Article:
Raleigh North Carolina Temple Christmas Ornament
Made out of a lightweight and very durable transparent acrylic, this ornament will not weigh your tree down and can definitely withstand being dropped by the little ones should they get too curious around the tree. The acrylic is cut into a 4 inch circle and then laser etched with the name of the temple and a graphic depicting an artistic representation of the Raleigh North Carolina Temple.
Get one for your loved ones to remind them that families can be together forever!
Apex, North Carolina 27502
The Raleigh North Carolina Temple was the first temple built in North Carolina.
The Raleigh North Carolina Temple closed on January 7, 2018, for extensive renovation. During the remodel, crews upgraded the mechanical and electrical systems, made spaces ADA compliant, moved windows and doors to accommodate minor floor plan changes, enclosed the entrance canopy, and raised the height of the steeple by 10 feet.
The Raleigh North Carolina Temple's timely dedication was indeed a fitting offering to the Lord while the world observed His birth of nearly 2,000 years before. Moreover, the edifice was dedicated just five days before the 194th birthday anniversary of Joseph Smith, prophet of the Restoration. For North Carolina Latter-day Saints whose legacy extends back to the days when Jedediah M. Grant first preached the gospel there in 1838, the temple was a welcome gift, as well.
For example, in attendance was Blanche Keith, 83, Garner Ward, a granddaughter of Durham Hall Smith, who became the first convert in Raleigh's county on September 15, 1895. Cecil Reese, the first stake president in North Carolina in 1961, spoke during the second dedicatory session. Brother Reese, 78, a retired Du Pont chemist originally from Logan, Utah, whose employment brought him to North Carolina, marveled at what a blessing it is to have a temple in relatively close proximity. "I've sent people to the temple in either Arizona or Salt Lake who had sold everything they had except their cars to get the money to go," he recalled. "They'd come back, and they wouldn't have a dime left. They'll never tell you it isn't the smartest investment they ever made."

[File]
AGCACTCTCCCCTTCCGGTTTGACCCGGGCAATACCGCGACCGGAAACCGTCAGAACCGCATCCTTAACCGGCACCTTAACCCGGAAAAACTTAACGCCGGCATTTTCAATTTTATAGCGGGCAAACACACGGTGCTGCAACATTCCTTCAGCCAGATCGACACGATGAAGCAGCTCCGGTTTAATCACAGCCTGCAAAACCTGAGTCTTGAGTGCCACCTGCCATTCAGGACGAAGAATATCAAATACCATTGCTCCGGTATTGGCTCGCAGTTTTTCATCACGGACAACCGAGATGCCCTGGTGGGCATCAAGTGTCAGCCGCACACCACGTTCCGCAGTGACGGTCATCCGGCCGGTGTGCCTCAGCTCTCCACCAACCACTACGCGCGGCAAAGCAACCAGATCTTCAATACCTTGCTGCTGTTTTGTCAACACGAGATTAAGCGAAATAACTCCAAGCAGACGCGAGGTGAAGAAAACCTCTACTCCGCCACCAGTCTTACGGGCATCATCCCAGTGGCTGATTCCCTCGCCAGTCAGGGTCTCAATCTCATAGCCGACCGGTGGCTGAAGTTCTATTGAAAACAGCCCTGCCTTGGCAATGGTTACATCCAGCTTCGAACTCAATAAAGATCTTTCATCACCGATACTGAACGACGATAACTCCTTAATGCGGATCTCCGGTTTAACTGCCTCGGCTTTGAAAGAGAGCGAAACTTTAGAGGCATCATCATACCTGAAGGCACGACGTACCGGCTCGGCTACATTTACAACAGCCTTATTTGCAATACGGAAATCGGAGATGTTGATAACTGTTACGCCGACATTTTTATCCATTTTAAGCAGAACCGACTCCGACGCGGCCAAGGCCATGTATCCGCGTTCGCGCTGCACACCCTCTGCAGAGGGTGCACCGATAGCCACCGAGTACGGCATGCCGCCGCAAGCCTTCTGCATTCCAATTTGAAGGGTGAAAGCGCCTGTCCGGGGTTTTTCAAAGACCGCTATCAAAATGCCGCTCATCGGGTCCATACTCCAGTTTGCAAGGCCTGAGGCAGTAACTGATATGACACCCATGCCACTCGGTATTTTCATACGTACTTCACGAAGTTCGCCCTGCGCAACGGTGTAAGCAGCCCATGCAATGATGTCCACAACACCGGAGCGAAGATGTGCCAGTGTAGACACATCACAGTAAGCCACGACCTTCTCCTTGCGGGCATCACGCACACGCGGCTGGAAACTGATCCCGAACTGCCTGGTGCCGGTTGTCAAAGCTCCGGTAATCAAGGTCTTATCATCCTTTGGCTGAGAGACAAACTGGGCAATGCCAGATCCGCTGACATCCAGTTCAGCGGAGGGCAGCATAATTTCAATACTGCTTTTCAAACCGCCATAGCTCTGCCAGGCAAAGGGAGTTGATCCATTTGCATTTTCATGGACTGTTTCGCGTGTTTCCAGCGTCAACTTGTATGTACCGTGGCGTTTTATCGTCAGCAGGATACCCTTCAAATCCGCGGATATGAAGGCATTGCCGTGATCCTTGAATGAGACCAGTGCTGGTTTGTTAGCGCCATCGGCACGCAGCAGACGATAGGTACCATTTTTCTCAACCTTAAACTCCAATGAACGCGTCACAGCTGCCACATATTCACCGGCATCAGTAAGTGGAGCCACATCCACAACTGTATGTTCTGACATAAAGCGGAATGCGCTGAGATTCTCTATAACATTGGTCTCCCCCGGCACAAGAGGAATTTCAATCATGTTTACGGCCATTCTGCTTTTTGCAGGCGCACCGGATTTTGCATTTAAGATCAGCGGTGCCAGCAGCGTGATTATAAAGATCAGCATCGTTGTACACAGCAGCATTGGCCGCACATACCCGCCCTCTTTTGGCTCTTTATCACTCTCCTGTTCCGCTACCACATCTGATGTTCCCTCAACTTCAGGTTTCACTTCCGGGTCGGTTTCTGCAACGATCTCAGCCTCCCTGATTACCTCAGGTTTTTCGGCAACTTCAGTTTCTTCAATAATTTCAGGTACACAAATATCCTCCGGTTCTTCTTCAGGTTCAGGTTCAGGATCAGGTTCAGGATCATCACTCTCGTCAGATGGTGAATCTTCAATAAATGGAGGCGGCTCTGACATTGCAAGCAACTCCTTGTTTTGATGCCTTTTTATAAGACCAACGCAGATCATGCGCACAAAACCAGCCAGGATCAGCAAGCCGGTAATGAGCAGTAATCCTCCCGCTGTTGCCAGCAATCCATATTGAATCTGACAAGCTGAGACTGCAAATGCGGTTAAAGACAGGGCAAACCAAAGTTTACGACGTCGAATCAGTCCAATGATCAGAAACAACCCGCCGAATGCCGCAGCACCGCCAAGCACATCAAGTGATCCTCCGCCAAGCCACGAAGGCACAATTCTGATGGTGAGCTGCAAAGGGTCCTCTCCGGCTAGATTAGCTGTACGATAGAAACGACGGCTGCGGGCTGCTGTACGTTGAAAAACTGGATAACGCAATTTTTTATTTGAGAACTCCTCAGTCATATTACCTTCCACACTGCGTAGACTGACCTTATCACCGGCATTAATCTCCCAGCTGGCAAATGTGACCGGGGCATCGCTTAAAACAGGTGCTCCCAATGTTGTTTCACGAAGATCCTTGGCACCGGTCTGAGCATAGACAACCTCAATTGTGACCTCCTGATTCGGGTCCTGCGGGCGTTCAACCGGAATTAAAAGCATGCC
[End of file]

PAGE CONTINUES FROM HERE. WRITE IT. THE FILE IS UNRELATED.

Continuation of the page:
Pamela Beavers and Deborah Byler of the Fayetteville 3rd Ward, emotionally embraced each other after the first dedicatory session. "I will always remember this day and the feelings that I had," said Sister Beavers. "The spirit is just enormous in this little temple." Sister Byler said that in 1989, she was one of the first sister missionaries to serve at the Arizona Temple Visitors Center. "We had people come to the temple grounds so they could escape the outside world and feel the Spirit. And that same Spirit is here today."